As Valentine's Day approaches, Dorothy is planning a party at her family's estate. On the morning of the party, the killer murders Campbell with an ax in the basement. The others assume he has simply left Dorothy, angering her, to which Dorothy believes that they are jealous and still look at her as the "fat girl" of the group. After coming to the party to confront Dorothy with the truth about Campbell, Ruthie is thrown through a shower window by the killer, who then impales her neck on the glass. At the party, Paige is attacked and trapped in a hot tub by the killer. The killer impales her in the shoulder with an electric drill before throwing it into the water, electrocuting her.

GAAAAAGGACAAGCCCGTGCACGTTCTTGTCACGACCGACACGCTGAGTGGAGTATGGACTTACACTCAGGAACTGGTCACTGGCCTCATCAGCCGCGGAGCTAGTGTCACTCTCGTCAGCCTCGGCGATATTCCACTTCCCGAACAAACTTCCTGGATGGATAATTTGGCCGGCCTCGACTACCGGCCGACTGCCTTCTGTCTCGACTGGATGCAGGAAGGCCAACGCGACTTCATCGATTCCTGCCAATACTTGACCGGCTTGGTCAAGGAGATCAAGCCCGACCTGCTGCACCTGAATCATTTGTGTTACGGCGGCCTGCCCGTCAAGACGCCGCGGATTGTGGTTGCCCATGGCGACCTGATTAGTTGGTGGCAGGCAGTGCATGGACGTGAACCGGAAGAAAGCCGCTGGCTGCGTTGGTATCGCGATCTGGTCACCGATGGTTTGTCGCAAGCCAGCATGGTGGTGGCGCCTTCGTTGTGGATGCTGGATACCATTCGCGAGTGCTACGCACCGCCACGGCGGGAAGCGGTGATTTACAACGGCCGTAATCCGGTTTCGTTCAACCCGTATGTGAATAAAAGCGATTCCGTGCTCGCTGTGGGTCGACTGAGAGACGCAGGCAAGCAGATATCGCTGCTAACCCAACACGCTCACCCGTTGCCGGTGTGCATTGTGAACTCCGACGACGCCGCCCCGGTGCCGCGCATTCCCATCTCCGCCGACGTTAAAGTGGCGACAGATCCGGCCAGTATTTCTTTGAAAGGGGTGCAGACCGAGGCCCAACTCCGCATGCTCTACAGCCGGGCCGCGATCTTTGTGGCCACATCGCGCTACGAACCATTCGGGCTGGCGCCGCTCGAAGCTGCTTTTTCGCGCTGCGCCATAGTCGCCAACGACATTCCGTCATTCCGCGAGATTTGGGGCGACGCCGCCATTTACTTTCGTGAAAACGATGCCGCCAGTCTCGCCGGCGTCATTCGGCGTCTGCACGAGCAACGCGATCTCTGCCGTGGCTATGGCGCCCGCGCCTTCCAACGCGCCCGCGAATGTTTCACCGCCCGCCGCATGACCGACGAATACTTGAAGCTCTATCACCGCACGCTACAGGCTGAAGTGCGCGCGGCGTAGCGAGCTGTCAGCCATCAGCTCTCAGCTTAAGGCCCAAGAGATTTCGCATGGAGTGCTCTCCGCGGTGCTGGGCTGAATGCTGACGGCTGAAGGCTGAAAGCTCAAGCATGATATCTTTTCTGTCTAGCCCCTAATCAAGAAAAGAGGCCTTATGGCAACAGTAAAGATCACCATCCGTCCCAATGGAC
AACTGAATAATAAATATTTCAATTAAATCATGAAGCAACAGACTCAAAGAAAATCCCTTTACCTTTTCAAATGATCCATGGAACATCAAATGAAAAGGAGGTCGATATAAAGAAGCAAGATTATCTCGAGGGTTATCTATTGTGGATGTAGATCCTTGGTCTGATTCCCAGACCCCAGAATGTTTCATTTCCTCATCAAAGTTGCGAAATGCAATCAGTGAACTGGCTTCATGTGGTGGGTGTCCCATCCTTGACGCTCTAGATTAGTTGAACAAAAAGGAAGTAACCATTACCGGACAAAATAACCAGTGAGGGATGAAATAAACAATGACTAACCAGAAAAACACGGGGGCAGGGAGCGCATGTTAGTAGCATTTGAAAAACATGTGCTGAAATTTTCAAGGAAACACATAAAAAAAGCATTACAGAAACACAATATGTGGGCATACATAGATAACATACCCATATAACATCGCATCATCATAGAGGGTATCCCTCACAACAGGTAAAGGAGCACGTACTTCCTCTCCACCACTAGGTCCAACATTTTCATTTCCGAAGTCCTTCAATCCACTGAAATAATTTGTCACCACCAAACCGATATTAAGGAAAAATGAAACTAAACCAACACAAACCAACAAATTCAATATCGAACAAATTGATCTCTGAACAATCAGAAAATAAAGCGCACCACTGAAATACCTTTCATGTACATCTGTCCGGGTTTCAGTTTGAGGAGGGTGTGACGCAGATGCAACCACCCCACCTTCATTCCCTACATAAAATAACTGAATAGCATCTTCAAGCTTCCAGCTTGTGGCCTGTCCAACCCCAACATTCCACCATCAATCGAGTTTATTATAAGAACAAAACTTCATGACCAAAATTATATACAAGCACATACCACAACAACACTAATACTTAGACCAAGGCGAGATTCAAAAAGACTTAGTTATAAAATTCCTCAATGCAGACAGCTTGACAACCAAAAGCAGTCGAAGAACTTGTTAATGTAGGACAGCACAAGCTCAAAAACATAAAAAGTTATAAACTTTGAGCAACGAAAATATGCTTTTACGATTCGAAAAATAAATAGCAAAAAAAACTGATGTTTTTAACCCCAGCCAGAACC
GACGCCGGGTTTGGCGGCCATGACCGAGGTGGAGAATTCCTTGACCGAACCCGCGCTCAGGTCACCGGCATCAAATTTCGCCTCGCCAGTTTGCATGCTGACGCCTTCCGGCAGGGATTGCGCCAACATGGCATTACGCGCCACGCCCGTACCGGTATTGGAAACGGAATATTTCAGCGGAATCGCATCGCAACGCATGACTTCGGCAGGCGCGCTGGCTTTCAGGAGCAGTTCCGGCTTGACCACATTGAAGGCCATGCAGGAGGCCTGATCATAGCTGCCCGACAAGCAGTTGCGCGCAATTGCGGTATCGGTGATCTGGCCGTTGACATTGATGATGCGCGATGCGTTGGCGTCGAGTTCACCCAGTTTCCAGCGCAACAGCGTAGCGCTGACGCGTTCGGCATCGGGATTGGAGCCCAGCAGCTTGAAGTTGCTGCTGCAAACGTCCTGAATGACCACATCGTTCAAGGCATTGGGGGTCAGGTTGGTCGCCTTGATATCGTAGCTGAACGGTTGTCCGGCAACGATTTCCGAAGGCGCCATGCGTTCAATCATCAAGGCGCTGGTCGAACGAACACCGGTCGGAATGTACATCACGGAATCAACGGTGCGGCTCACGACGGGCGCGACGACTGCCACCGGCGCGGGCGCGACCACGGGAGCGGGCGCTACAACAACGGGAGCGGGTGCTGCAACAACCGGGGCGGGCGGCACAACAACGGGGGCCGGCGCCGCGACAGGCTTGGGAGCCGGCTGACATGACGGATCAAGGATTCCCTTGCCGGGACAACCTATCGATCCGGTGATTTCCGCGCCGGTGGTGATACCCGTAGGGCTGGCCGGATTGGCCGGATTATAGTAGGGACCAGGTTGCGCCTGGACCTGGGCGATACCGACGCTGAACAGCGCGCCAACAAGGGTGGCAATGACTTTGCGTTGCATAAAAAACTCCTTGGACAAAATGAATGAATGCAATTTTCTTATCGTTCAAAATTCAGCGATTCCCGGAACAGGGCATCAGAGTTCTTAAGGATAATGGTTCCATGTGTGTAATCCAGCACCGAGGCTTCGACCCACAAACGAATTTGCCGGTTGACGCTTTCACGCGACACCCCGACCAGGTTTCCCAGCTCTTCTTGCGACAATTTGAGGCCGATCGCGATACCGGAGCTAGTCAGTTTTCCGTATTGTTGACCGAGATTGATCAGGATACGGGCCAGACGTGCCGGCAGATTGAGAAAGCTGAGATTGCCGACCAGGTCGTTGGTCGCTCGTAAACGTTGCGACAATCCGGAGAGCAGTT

The party disintegrates when the power cuts out, and Dorothy and Kate argue over who the killer is. Kate claims that Campbell could be a suspect because they do not know anything about him or where he is, while Dorothy counters by accusing Adam, Kate's recovering alcoholic on-off boyfriend, who is now a journalist. After being told by Lily's boyfriend that she did not arrive in Los Angeles as planned, Kate realizes she is also probably dead and calls Detective Vaughn who was assigned to the case. After dialing the number, she follows the sound of a ringtone outside the house and discovers Vaughn's severed head in the pond. Kate becomes convinced that Adam is actually Jeremy, disguised by reconstructive surgery, and goes back into the house, only to find Adam waiting for her. To her surprise, he asks her to dance. Kate becomes frightened and flees. She runs through the house, discovering Dorothy's room trashed and Paige and Ruthie's corpses. She locates a gun, but the Cupid masked killer jumps out from the darkness and sends them both tumbling down a staircase. The killer arises and is shot to death by Adam.